The ‘fragrance man’ of Bombay High Court

Aroma expert: Gajanan Joshi, known as Agarbatti wale Joshi kaka , demonstrates one of his home-made incense sticks to a customer outside Bombay High Court.

Aroma expert: Gajanan Joshi, known as Agarbatti wale Joshi kaka , demonstrates one of his home-made incense sticks to a customer outside Bombay High Court.   | Photo Credit: Prashant Nakwe

Gajanan Joshi supplied incense sticks and camphor at the HC and sessions court for 38 years; his son carries on his legacy

A delicate fragrance fills the air as lawyers in black-and-white suits scurry across the corridors of the Bombay High Court and the civil and sessions court. No one really stops for a sniff, but to those who do, the aroma is pervasive.

The carrier of the fragrance is Gajanan Joshi, affectionately referred to as Agarbatti wale Joshi kaka.He has been selling incense sticks and camphor tablets at the two courts, as well as the State Bank of India building near the courts, for the past 38 years.

The 84-year old Joshi kaka is hearing impaired, and his benign smile misses a tooth, but he fondly recollects how he started in 1962, not just selling but also making agarbatti (incense sticks). “Main jahan bhi jaata tha, agarbatti lagake chala jaata tha. Uski khushboo se log mujhe yaad karte the aur mujhe kaam milta rehta tha (Wherever I went, I used to light an incense stick. People would remember me by its fragrance and ask me to send some across),” he says.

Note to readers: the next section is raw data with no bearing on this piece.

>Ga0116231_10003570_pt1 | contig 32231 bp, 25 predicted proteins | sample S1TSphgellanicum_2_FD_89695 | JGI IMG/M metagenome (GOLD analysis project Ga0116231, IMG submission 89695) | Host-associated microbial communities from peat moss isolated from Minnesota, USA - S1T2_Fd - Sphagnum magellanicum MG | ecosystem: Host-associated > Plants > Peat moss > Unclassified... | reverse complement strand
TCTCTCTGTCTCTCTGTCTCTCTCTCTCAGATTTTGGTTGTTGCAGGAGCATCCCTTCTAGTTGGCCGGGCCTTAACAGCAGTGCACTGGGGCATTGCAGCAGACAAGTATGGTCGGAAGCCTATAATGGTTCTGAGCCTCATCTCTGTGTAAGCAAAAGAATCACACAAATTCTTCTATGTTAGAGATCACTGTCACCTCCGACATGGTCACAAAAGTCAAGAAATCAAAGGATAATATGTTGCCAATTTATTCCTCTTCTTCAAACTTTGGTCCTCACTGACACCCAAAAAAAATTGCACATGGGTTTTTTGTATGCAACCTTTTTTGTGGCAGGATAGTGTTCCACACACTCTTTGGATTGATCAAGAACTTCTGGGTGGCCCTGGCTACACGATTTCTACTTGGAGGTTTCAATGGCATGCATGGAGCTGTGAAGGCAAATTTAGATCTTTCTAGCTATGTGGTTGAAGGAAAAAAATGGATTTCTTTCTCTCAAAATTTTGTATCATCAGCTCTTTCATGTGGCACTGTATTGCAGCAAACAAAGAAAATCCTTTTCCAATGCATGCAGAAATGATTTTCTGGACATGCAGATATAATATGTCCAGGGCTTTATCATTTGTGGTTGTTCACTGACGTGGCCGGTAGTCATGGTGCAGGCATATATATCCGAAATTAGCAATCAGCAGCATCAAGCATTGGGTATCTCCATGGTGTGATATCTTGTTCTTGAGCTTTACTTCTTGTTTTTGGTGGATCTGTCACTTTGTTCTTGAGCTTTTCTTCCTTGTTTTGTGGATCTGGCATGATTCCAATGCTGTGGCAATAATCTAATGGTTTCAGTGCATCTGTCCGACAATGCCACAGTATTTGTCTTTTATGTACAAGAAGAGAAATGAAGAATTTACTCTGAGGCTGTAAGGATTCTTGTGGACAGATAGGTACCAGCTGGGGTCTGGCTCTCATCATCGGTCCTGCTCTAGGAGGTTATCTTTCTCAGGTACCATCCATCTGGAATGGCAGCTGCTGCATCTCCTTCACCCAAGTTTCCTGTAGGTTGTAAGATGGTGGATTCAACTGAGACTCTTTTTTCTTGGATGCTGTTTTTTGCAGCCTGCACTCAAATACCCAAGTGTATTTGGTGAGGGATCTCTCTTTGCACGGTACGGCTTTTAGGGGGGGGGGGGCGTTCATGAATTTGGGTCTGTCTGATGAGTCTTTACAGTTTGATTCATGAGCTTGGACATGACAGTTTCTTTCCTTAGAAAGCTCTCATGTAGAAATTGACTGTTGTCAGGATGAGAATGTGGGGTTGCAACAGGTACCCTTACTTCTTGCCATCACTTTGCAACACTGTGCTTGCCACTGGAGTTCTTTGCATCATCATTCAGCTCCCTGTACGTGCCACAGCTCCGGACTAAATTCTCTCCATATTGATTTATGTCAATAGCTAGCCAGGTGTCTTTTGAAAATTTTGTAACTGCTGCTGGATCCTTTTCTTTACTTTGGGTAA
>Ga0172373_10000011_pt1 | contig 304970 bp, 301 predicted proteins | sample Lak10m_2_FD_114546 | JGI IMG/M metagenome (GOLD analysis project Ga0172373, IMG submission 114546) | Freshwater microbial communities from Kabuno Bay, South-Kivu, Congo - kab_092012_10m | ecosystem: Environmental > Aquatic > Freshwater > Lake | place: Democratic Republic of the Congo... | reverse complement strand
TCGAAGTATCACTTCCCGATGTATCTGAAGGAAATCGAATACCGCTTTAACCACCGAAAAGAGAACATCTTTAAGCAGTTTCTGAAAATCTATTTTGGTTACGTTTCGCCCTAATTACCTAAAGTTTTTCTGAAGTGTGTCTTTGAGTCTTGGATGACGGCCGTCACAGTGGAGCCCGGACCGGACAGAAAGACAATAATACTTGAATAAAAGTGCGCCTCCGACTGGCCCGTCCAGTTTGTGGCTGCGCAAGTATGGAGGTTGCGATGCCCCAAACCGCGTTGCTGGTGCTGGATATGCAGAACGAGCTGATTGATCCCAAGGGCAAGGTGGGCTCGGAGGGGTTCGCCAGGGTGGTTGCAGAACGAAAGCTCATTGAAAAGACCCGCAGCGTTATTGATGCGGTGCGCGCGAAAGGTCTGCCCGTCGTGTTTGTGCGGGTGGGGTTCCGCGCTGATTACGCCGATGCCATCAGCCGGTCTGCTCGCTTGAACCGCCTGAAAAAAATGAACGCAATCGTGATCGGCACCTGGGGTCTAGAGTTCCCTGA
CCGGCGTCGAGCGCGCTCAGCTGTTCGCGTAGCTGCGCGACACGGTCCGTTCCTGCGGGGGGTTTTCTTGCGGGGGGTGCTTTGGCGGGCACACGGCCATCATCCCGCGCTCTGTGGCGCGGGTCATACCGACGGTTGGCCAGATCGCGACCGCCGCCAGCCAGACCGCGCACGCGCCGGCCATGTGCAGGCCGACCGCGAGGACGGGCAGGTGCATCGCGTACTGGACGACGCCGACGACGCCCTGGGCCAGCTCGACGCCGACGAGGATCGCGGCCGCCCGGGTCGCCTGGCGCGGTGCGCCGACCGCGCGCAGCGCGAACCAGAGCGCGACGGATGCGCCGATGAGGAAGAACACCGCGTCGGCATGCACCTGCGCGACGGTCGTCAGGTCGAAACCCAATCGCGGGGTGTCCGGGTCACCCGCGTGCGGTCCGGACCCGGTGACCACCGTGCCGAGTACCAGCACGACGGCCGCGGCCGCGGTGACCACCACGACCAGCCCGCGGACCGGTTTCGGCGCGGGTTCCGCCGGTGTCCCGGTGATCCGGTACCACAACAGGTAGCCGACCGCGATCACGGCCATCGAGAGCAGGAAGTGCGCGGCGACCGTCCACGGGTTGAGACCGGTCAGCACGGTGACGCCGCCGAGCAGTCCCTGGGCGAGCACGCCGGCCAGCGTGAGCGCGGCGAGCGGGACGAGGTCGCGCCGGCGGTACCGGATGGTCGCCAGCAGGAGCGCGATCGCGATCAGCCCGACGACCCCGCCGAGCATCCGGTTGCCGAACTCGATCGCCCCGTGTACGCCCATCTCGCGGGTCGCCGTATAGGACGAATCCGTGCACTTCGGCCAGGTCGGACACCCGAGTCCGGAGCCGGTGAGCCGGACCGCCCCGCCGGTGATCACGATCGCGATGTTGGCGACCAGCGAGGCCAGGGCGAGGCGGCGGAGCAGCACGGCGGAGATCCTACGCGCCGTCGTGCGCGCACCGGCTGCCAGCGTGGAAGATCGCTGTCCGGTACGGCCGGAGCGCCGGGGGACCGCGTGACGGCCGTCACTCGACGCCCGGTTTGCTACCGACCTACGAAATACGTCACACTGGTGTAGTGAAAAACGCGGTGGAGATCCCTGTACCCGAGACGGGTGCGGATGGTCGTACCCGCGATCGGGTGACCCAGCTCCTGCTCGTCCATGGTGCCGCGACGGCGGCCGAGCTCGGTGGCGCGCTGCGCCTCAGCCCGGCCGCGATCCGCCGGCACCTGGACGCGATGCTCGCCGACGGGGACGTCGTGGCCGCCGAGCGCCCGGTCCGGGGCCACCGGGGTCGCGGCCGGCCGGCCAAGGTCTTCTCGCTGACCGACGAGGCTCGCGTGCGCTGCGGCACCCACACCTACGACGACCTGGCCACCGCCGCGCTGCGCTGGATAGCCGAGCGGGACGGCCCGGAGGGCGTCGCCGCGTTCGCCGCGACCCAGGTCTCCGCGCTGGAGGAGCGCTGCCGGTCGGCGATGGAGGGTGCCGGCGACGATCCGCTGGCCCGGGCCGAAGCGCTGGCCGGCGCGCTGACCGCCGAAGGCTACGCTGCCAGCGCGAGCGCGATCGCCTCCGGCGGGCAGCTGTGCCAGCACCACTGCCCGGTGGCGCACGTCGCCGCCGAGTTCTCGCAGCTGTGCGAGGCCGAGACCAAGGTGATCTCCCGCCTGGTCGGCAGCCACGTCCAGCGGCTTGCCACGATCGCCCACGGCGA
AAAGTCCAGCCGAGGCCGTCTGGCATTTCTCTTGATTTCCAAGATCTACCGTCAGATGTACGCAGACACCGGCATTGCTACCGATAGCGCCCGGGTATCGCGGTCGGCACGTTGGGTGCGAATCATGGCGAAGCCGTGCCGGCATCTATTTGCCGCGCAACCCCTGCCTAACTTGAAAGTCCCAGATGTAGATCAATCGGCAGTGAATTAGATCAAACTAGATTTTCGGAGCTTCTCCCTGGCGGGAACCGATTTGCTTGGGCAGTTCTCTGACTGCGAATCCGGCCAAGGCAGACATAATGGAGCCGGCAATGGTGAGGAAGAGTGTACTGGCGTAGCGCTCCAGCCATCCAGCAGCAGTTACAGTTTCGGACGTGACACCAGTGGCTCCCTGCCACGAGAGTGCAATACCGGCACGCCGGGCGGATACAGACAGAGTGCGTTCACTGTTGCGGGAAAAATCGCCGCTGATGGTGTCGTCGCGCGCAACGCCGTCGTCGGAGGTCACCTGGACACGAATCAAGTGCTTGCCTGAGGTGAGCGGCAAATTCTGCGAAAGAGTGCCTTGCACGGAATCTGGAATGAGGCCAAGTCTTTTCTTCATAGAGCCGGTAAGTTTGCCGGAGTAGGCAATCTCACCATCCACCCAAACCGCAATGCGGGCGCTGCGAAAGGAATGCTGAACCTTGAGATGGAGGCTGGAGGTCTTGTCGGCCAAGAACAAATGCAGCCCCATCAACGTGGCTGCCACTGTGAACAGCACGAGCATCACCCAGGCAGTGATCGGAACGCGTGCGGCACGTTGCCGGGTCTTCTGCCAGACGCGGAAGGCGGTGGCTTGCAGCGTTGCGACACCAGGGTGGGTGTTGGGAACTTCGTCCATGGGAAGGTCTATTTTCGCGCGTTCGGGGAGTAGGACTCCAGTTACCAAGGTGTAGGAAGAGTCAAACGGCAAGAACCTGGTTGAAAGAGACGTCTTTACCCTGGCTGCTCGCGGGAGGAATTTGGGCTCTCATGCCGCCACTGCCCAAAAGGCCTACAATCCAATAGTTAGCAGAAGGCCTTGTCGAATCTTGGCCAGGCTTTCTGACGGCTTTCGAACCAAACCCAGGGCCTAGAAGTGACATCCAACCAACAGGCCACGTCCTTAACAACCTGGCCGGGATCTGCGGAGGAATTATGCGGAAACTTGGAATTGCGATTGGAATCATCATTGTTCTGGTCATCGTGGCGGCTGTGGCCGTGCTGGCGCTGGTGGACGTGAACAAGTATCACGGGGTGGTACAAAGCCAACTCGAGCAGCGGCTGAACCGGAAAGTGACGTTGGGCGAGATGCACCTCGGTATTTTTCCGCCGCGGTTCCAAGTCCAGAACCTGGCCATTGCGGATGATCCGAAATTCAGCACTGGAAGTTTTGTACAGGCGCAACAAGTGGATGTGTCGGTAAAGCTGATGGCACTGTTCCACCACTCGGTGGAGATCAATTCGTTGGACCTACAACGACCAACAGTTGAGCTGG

Before he got into this trade, in 1953, he would sell tea outside the Bombay Stock Exchange for a princely sum of 10 paise a cup. Back then, he lived at Bhuleshwar and travelled all the way to Goregaon to his older brother’s house for dinner. “At that time, the monthly Western Railway pass from Churchgate to Goregaon cost ₹5,” he said.

He got into the business of selling agarbattis quite by chance, or rather, a sting. “One day, when I was at my brother’s house, I could smell something really nice, and I asked him what perfume he was wearing. He slapped me and told me it’s the agarbatti he makes. And I decided to follow suit.”

As he speaks, court staff stop by to greet him and exchange pleasantries. “It runs in the family,” he continues. “My father learnt how to make them, my brother did, and then I did, and now, my sons do the same.”

Mr. Joshi returned to his hometown in Banswara, near Udaipur, Rajasthan, after retirement. He is in the city on a visit to his son, Vikram, who he says, has proved a worthy successor. “People call him from all over South Mumbai to give him orders for camphor, incense sticks, perfumes and attar. During Ganesh Chaturthi, our business flourishes. It is all with the grace and blessing of the lord,” he says, joining his hands, looking skywards.

The eldest of his three sons, Vikram, who lives in the same house at Bhuleshwar with his family, is also a record-keeper: he has the names of court staff, clerks, some old litigants, security personnel and even lawyers who regularly come to him, down pat. He has also diversified his business and added a variety of home-made incense sticks.

What's more, Vikram is a clever salesman. He suggests a new variety to a customer, who refuses to take the bait. “I don’t want anything new. Give me my regular jasmine and sandalwood. I have been buying this from you for 15 years, I can’t change it now,” he says, with a smile. But that won’t stop Vikram from trying. Like the fragrance, he has a legacy to keep alive.

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Printable version | Mar 29, 2020 12:50:56 PM |

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